- The overall number of construction cranes at work in major North American cities grew 7% in the first three months of 2023 compared to the third quarter of 2022, although cranes on commercial projects were down 20% for that same period, according to the most recent crane index from Rider Levett Bucknall.
- Of the 14 cities surveyed, eight experienced an increase in the number of cranes, two saw a decrease and four held steady.
- Despite labor concerns and economic uncertainties, “we are continuing to see new projects break ground within our 14 key markets,” the report reads. “We anticipate the number of cranes to remain high into 2023. Despite uncertain market conditions, construction projects will continue to break ground, albeit at a cost.”
The twice-a-year crane index provides a snapshot of the amount of work underway in major metros, while also measuring the kind of work that’s being performed. Residential (51%) and mixed-use (22%) make up about three-quarters of the crane uses, while commercial projects accounted for 12%, down from 15% since the last report.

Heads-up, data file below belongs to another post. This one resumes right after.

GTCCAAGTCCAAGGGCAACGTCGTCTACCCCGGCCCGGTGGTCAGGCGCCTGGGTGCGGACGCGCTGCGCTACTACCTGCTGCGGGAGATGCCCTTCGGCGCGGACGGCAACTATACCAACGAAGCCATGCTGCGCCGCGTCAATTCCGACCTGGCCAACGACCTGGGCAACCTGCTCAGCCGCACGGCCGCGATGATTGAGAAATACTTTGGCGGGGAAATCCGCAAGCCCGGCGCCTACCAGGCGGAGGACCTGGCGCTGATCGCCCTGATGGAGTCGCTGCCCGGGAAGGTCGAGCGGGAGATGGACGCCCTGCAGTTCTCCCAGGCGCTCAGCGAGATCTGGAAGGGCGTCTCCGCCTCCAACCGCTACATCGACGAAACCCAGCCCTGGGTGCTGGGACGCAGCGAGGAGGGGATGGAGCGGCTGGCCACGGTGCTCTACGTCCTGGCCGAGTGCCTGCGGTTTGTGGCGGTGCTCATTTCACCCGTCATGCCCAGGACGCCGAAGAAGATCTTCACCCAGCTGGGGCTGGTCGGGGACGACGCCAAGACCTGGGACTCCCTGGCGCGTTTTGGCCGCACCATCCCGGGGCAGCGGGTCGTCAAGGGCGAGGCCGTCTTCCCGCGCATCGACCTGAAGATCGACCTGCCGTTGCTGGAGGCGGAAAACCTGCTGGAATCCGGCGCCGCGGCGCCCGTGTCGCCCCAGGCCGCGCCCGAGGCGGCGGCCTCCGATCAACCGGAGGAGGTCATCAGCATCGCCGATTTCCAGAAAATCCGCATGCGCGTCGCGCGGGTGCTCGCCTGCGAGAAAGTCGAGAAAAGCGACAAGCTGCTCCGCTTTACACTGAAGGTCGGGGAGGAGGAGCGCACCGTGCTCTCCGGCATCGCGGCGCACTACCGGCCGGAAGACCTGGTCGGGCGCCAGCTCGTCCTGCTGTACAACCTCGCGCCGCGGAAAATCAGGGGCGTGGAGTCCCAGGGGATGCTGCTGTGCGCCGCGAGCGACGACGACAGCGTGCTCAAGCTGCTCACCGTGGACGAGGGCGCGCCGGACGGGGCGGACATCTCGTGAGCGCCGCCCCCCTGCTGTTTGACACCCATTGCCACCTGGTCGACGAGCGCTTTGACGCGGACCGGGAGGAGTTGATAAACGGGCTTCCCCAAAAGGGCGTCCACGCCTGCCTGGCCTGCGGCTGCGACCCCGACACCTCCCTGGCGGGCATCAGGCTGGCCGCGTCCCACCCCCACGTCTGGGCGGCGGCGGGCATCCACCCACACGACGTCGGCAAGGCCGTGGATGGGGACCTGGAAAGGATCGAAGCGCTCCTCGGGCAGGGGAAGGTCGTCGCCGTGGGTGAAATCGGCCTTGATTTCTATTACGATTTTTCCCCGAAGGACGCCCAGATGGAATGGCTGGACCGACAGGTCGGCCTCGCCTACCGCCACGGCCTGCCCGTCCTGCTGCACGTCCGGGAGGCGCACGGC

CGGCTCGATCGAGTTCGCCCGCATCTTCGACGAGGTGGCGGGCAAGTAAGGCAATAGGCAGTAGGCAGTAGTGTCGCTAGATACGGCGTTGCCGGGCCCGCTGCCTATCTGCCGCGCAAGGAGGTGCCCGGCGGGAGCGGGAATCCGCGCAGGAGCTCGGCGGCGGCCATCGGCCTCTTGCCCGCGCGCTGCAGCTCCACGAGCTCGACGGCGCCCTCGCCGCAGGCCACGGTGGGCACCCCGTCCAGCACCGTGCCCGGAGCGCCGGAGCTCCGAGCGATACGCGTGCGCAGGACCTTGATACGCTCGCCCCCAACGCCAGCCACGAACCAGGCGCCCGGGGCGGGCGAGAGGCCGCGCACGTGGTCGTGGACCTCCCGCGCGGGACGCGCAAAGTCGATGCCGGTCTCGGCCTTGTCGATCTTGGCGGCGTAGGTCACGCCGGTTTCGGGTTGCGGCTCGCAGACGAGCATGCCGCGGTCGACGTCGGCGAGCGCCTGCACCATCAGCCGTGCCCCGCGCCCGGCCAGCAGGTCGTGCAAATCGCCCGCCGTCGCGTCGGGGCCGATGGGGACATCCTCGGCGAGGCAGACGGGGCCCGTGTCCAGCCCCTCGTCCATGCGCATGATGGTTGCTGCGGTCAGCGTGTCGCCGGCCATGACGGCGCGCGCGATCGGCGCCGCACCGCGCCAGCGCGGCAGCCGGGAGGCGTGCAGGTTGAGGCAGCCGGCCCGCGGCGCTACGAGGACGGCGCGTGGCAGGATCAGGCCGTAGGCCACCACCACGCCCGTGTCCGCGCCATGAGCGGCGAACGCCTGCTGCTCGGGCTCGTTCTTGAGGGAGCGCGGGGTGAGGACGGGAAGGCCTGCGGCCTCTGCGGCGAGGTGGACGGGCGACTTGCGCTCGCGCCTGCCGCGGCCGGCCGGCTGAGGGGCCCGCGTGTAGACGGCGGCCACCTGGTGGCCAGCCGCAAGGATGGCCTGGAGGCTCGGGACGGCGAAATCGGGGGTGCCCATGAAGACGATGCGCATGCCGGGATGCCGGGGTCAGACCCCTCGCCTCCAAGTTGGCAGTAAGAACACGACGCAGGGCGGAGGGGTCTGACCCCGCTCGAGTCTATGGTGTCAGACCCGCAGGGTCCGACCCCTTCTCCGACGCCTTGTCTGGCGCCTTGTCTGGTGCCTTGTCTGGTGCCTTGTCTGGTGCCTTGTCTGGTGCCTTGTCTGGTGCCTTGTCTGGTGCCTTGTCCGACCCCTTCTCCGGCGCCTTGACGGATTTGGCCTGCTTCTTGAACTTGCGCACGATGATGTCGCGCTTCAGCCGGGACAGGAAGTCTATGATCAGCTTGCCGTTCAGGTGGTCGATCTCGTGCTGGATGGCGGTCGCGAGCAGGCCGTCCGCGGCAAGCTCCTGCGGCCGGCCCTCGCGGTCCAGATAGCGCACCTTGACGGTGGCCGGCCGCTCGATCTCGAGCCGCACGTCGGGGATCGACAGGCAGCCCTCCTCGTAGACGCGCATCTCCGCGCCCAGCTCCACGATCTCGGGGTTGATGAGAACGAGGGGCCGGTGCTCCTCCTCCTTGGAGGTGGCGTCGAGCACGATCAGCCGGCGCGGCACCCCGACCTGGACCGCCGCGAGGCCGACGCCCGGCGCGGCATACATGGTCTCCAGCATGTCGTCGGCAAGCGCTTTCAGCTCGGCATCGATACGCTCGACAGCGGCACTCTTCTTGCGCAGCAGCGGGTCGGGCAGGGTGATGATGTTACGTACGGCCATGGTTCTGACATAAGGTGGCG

Las Vegas had the largest percentage growth; it added nine cranes, up from three in the previous report. Seattle saw a 21% increase from Q3 2022, also adding nine cranes. Toronto continues to have the highest number of cranes of all measured cities at 238, 139 of them residential-related.
US cities’ Q1 2023 crane count indicates continued investments
The number of construction cranes in each city as measured by Rider Levett Bucknall.
Among U.S. cities, Seattle had the most residential cranes with 33, followed by Denver and Chicago with 21 and 11, respectively.
Recent reports about construction show conflicting indicators about the industry’s economic future. Dodge’s Momentum Index — which measures nonresidential building planning — tumbled 8.6% in March, in part due to banking insecurity spurred by recent banking failures. The index leads actual construction by about 12 months.
Meanwhile, construction’s demand for jobs remains high, with 412,000 unfilled positions for which contractors are actively recruiting. That indicates that builders are still in “growth mode” despite recession fears, according to Associated Builders and Contractors Chief Economist Anirban Basu.